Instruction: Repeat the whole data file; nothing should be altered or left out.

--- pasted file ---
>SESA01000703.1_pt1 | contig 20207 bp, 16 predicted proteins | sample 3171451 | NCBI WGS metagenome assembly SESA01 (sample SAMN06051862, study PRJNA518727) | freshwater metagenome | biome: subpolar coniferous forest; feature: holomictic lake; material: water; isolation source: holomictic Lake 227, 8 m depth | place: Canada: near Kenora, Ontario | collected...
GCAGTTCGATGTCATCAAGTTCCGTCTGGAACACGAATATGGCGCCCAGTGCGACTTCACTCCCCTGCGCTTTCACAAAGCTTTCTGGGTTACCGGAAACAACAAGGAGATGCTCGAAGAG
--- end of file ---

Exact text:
>SESA01000703.1_pt1 | contig 20207 bp, 16 predicted proteins | sample 3171451 | NCBI WGS metagenome assembly SESA01 (sample SAMN06051862, study PRJNA518727) | freshwater metagenome | biome: subpolar coniferous forest; feature: holomictic lake; material: water; isolation source: holomictic Lake 227, 8 m depth | place: Canada: near Kenora, Ontario | collected...
GCAGTTCGATGTCATCAAGTTCCGTCTGGAACACGAATATGGCGCCCAGTGCGACTTCACTCCCCTGCGCTTTCACAAAGCTTTCTGGGTTACCGGAAACAACAAGGAGATGCTCGAAGAG